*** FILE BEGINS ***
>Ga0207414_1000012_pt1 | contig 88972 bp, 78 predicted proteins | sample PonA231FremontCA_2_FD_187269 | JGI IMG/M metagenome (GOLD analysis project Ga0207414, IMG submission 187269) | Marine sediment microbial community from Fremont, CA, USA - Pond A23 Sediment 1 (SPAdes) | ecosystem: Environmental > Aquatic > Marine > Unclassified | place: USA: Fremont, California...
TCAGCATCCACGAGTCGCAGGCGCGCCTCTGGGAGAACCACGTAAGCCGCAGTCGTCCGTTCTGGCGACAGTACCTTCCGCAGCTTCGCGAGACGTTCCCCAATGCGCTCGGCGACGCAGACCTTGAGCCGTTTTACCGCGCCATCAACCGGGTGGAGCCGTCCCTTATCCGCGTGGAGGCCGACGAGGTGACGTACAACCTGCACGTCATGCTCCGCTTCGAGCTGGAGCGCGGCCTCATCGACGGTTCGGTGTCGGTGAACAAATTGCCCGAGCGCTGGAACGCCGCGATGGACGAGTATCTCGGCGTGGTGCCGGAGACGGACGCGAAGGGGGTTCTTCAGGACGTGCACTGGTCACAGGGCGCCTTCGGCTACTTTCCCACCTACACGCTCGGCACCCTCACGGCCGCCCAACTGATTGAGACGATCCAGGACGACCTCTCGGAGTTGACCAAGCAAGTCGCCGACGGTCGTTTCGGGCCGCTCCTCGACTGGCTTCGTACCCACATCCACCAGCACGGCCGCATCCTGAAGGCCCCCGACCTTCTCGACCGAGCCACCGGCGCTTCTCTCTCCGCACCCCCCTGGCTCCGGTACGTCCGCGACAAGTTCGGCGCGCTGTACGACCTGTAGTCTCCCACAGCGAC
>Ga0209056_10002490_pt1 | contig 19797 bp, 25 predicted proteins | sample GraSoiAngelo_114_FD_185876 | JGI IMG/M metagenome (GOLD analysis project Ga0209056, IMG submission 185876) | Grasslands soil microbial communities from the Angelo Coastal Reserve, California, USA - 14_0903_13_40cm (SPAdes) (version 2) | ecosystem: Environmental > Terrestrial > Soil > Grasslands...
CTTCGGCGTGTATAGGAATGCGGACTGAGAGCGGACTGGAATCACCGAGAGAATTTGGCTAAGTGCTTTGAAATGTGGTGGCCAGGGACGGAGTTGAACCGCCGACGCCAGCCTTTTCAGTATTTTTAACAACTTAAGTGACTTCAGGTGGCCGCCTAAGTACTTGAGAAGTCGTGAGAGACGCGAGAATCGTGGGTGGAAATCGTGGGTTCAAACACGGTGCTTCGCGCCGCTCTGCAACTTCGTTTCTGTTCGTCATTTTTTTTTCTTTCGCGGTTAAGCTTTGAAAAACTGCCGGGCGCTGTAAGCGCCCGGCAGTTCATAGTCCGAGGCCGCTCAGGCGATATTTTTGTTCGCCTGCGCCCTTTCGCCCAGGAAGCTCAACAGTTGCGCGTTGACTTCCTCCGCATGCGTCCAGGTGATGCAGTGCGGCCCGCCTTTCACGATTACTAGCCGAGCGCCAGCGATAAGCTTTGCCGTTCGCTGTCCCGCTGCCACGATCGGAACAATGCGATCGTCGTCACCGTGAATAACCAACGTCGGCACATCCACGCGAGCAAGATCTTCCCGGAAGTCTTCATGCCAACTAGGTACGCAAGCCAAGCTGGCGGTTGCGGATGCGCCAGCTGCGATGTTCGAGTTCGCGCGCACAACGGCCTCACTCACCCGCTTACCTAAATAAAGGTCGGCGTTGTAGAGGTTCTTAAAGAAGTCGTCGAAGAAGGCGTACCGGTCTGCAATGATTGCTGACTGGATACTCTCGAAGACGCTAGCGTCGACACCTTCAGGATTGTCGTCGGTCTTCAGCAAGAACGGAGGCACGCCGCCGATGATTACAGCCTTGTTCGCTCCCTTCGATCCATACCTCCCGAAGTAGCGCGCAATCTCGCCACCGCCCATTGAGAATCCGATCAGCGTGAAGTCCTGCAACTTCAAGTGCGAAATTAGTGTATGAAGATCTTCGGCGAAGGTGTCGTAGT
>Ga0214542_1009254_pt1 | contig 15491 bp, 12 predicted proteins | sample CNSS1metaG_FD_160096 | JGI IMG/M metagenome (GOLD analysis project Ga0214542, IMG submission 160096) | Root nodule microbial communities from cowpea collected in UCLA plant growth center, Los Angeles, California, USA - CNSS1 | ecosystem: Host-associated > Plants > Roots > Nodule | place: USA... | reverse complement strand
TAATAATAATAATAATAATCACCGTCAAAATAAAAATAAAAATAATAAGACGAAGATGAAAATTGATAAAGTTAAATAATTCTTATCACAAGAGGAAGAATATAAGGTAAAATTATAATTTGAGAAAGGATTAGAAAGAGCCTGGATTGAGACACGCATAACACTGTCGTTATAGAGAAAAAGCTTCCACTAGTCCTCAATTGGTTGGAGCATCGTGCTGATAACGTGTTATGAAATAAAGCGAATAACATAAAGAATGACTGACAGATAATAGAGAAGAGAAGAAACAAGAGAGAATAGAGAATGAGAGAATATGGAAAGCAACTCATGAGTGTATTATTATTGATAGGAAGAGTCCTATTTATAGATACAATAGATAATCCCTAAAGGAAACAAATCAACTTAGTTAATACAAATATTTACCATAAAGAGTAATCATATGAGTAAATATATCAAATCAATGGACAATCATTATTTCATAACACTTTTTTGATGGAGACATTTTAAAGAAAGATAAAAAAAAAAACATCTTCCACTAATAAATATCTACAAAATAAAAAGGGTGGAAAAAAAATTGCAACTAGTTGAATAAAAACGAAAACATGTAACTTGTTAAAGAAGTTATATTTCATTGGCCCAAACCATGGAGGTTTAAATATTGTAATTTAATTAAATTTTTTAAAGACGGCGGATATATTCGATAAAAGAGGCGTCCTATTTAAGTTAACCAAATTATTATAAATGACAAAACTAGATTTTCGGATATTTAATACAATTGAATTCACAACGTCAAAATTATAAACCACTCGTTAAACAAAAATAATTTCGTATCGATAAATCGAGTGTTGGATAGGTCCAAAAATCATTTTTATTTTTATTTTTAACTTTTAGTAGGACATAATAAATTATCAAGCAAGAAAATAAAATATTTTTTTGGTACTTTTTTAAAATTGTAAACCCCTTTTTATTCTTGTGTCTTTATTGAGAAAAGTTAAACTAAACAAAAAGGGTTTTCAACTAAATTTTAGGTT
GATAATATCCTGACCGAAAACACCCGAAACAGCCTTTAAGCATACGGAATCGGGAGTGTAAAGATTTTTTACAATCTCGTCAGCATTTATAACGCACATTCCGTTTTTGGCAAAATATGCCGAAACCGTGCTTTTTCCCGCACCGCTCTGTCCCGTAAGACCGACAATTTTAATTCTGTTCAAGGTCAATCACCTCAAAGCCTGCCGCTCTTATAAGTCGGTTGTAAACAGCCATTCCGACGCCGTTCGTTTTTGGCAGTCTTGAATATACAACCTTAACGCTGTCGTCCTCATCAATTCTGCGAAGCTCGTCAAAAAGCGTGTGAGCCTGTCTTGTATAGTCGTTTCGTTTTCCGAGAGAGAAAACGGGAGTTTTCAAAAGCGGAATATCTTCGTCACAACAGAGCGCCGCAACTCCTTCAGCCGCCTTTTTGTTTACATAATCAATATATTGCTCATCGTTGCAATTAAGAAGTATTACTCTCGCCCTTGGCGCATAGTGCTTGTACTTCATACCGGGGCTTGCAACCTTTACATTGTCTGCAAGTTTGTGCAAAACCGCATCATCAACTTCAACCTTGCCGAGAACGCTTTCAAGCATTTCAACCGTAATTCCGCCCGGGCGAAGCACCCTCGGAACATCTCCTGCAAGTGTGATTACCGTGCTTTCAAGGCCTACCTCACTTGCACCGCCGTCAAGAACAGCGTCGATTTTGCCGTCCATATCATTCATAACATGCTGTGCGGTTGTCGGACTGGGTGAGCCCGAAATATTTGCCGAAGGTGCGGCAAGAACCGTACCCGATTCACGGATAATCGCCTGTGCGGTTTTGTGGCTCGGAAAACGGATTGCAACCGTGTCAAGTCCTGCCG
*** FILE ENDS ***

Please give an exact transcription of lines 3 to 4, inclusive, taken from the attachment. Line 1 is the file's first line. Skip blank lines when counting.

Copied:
>Ga0209056_10002490_pt1 | contig 19797 bp, 25 predicted proteins | sample GraSoiAngelo_114_FD_185876 | JGI IMG/M metagenome (GOLD analysis project Ga0209056, IMG submission 185876) | Grasslands soil microbial communities from the Angelo Coastal Reserve, California, USA - 14_0903_13_40cm (SPAdes) (version 2) | ecosystem: Environmental > Terrestrial > Soil > Grasslands...
CTTCGGCGTGTATAGGAATGCGGACTGAGAGCGGACTGGAATCACCGAGAGAATTTGGCTAAGTGCTTTGAAATGTGGTGGCCAGGGACGGAGTTGAACCGCCGACGCCAGCCTTTTCAGTATTTTTAACAACTTAAGTGACTTCAGGTGGCCGCCTAAGTACTTGAGAAGTCGTGAGAGACGCGAGAATCGTGGGTGGAAATCGTGGGTTCAAACACGGTGCTTCGCGCCGCTCTGCAACTTCGTTTCTGTTCGTCATTTTTTTTTCTTTCGCGGTTAAGCTTTGAAAAACTGCCGGGCGCTGTAAGCGCCCGGCAGTTCATAGTCCGAGGCCGCTCAGGCGATATTTTTGTTCGCCTGCGCCCTTTCGCCCAGGAAGCTCAACAGTTGCGCGTTGACTTCCTCCGCATGCGTCCAGGTGATGCAGTGCGGCCCGCCTTTCACGATTACTAGCCGAGCGCCAGCGATAAGCTTTGCCGTTCGCTGTCCCGCTGCCACGATCGGAACAATGCGATCGTCGTCACCGTGAATAACCAACGTCGGCACATCCACGCGAGCAAGATCTTCCCGGAAGTCTTCATGCCAACTAGGTACGCAAGCCAAGCTGGCGGTTGCGGATGCGCCAGCTGCGATGTTCGAGTTCGCGCGCACAACGGCCTCACTCACCCGCTTACCTAAATAAAGGTCGGCGTTGTAGAGGTTCTTAAAGAAGTCGTCGAAGAAGGCGTACCGGTCTGCAATGATTGCTGACTGGATACTCTCGAAGACGCTAGCGTCGACACCTTCAGGATTGTCGTCGGTCTTCAGCAAGAACGGAGGCACGCCGCCGATGATTACAGCCTTGTTCGCTCCCTTCGATCCATACCTCCCGAAGTAGCGCGCAATCTCGCCACCGCCCATTGAGAATCCGATCAGCGTGAAGTCCTGCAACTTCAAGTGCGAAATTAGTGTATGAAGATCTTCGGCGAAGGTGTCGTAGT